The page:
Tampa Bay area architects are predicting only modest growth for the region’s development-related economy in 2023, which is in stark contrast to the stronger economic predictions of previous years, according to AIA Tampa Bay’s Voice of Architecture Economic Outlook 2023.
The Voice of Architecture’s survey of 123 area architects serves to predict the future for area real estate development and construction activity. Architects are experts on gauging the outlook for the development-related economy because they are hired early in the development process, with projects often being completed one to three years after the architecture firm begins work.
In the survey, conducted by the Tampa Bay chapter of the American Institute of Architects, 59% of the architects expect demand for architectural services in the Tampa Bay area to increase in 2023 – a decrease of 25 percentage points from last year’s predictions, when 84% of the architects foresaw increased demand.
Also, a smaller percentage of the architects, 73%, think the Tampa Bay area’s development-related economy in 2023 will be “excellent” or “good,” a decrease of 15 percentage points from 2022’s figure of 88%.
Also, 24% predicted the 2023 economy will be “fair,” an increase of 17 percentage points from the 2022 result when only 7% forecast the economy would be “fair.”
“Certainly, the overall outlook is positive,” said Jonathan Moore of InVision Advisors, an architect who consults with architecture firms around the area. “But even though the Tampa Bay area is faring better than many parts of the country, the survey shows we are not immune from the challenges facing the economy right now.”
In other results from the survey:
• 70% of the respondents anticipate revenue growth for their firm in 2023, down from 77% in 2022, and only 11% expect robust growth of 15% or more in revenues, down from 33% in 2022.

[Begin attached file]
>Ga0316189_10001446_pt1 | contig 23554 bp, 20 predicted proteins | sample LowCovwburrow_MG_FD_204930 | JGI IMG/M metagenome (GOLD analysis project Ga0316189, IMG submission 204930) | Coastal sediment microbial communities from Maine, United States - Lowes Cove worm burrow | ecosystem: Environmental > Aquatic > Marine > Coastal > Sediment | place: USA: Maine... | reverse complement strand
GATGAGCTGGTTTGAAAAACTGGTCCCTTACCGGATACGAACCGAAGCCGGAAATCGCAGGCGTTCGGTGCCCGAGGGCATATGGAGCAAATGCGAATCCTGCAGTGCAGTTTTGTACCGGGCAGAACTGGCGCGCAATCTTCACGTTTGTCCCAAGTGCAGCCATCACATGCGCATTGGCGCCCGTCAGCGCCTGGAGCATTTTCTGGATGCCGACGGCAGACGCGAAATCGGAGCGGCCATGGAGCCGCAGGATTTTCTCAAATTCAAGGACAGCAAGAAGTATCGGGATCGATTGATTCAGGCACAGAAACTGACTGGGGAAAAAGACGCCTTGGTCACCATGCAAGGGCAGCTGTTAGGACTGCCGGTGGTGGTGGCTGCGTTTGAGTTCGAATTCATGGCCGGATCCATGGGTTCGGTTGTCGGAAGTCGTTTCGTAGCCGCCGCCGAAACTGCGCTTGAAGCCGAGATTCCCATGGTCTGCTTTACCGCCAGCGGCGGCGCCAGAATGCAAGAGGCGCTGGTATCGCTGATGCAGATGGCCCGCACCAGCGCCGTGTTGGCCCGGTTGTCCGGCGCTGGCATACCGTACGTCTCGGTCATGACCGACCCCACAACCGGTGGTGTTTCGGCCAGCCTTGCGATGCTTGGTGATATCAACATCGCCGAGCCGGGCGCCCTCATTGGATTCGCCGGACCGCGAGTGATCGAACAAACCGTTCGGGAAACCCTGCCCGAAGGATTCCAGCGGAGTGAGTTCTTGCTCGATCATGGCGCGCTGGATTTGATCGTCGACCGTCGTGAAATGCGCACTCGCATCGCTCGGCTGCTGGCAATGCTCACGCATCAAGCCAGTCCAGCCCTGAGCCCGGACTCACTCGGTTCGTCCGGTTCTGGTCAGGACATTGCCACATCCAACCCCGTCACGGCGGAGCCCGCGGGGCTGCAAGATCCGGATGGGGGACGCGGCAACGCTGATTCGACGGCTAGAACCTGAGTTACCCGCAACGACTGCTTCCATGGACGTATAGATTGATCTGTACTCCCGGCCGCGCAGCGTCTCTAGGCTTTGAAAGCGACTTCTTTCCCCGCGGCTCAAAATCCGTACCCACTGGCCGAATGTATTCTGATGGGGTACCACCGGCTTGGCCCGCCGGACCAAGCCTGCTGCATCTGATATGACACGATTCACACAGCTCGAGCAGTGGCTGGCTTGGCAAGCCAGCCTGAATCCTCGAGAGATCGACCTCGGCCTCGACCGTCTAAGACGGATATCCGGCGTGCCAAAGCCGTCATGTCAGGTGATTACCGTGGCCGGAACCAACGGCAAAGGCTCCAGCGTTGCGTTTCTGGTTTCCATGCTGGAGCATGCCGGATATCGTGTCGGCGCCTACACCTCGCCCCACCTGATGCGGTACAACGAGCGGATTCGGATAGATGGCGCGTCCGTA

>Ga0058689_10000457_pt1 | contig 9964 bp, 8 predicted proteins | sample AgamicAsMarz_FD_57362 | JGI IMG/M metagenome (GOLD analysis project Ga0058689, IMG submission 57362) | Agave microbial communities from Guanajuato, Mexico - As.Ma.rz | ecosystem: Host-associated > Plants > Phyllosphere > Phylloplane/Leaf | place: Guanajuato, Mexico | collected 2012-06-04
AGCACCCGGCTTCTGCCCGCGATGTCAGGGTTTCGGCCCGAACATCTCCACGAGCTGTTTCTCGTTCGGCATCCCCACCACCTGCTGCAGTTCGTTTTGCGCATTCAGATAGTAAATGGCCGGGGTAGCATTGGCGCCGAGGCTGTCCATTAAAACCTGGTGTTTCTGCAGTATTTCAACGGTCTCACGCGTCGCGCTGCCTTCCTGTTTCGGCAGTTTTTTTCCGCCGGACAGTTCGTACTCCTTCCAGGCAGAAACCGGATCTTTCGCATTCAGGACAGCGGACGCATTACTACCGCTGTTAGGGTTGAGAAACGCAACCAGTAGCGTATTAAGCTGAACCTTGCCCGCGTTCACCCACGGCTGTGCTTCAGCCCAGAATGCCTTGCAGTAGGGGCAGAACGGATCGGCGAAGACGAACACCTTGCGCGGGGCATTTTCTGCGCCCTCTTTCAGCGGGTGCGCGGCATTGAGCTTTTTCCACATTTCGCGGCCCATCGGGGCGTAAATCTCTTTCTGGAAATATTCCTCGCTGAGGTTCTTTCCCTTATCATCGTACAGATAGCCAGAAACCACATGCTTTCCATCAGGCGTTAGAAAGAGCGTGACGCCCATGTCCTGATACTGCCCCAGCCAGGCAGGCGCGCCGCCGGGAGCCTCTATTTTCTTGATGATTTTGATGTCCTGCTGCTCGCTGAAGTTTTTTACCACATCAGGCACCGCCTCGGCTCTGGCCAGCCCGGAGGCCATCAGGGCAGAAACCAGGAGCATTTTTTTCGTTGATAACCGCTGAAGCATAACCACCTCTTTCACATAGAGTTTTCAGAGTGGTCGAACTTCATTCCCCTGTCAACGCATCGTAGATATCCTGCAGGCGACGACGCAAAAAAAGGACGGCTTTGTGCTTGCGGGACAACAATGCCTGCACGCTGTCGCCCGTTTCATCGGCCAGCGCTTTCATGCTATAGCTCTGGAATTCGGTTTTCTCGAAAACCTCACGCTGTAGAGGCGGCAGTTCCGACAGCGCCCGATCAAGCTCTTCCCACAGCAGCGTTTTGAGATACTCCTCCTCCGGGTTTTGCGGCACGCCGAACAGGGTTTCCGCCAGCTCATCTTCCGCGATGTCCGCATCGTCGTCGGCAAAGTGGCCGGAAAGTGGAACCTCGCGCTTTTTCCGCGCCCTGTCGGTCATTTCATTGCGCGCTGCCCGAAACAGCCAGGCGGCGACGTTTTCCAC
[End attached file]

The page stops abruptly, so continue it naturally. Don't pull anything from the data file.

• 53% said inflation has impacted their business or organization.
• 81% said their projects have been impacted by supply chain issues.
• 25% said they would not continue remote work practices in 2023 that were in place in 2022.
“There’s no doubt that inflation and supply chain challenges are impacting the viability of projects, which in turn means some projects will be reduced in scope or may be delayed,” said Trey Korhn of Valley Bank, which lends to developers on new developments. “We are considering these issues in as we work with borrowers on projects, knowing that costs continue to be a challenge.”
Of the 123 respondents in the survey, 79% of the architects were either principals or managers. Most respondents were from Hillsborough County or Pinellas County, though many of the architects in the two counties work on projects throughout the region.
Tied to the local survey, AIA Tampa Bay has assembled a panel representing the architecture, real estate lending, real estate development and construction fields to interpret the results of the report.
The panel discussion event will be held on Tuesday, February 28 at 6 p.m. at DPR Construction’s Tampa office at Heights Union East, 2002 N Tampa Street, a block from Armature Works. Registration is available through the www.aiatampabay.com calendar.
• Jonathan Moore, AIA, Invision Advisors, and the 2023 chapter president of AIA Tampa Bay, who works with a wide range of architects on area projects.
• Trey Korhn, Valley Bank, one of the area’s top commercial real estate lenders, with involvement in Tampa projects like Armature Works, Gas Worx, Midtown Tampa and the Epicurean Hotel.
• Rodney Riley, RSR Capital Advisors, which is planning a mixed-use development in the Clearwater Marina District. Plans call for condos, office, retail and a hotel closer to the Intracoastal Waterway and workforce housing in the eastern part of the district.
• Brian Robbins, DPR Construction, which has worked for clients like Tampa International Airport, City of Tampa, and Moffitt Cancer Center.
The panel discussion will be moderated by Kyle Parks, whose firm, B2 Communications, represents a number of companies in the real estate development industry.
“It’s a rapidly changing environment for real estate development, and that can contribute to volatility in the economy,” said Brian Robbins of DPR Construction. “The AIA survey is a solid barometer of where we are heading, though, and it’s good to see that our area remains positive.”
Added Rodney Riley of RSR Capital Advisors: “The Tampa Bay area continues to be one of the best spots in the country for real estate development, because the continued influx of residents insulates us a bit from economic challenges. That said, this will definitely be a more challenging year than 2022 for many in our industry.”
About the AIA:
The American Institute of Architects (AIA) is the professional association for architects and those in the architecture field. AIA Tampa Bay is the regional chapter representing 700 members in Hillsborough, Pinellas, Polk, Hernando, Citrus, Sumter and Pasco counties. The AIA provides programs and services including educational programs, design competitions, community service programs and serves as the united voice of the architecture profession. For more information, go to www.aiatampabay.com or call 813-229-3411.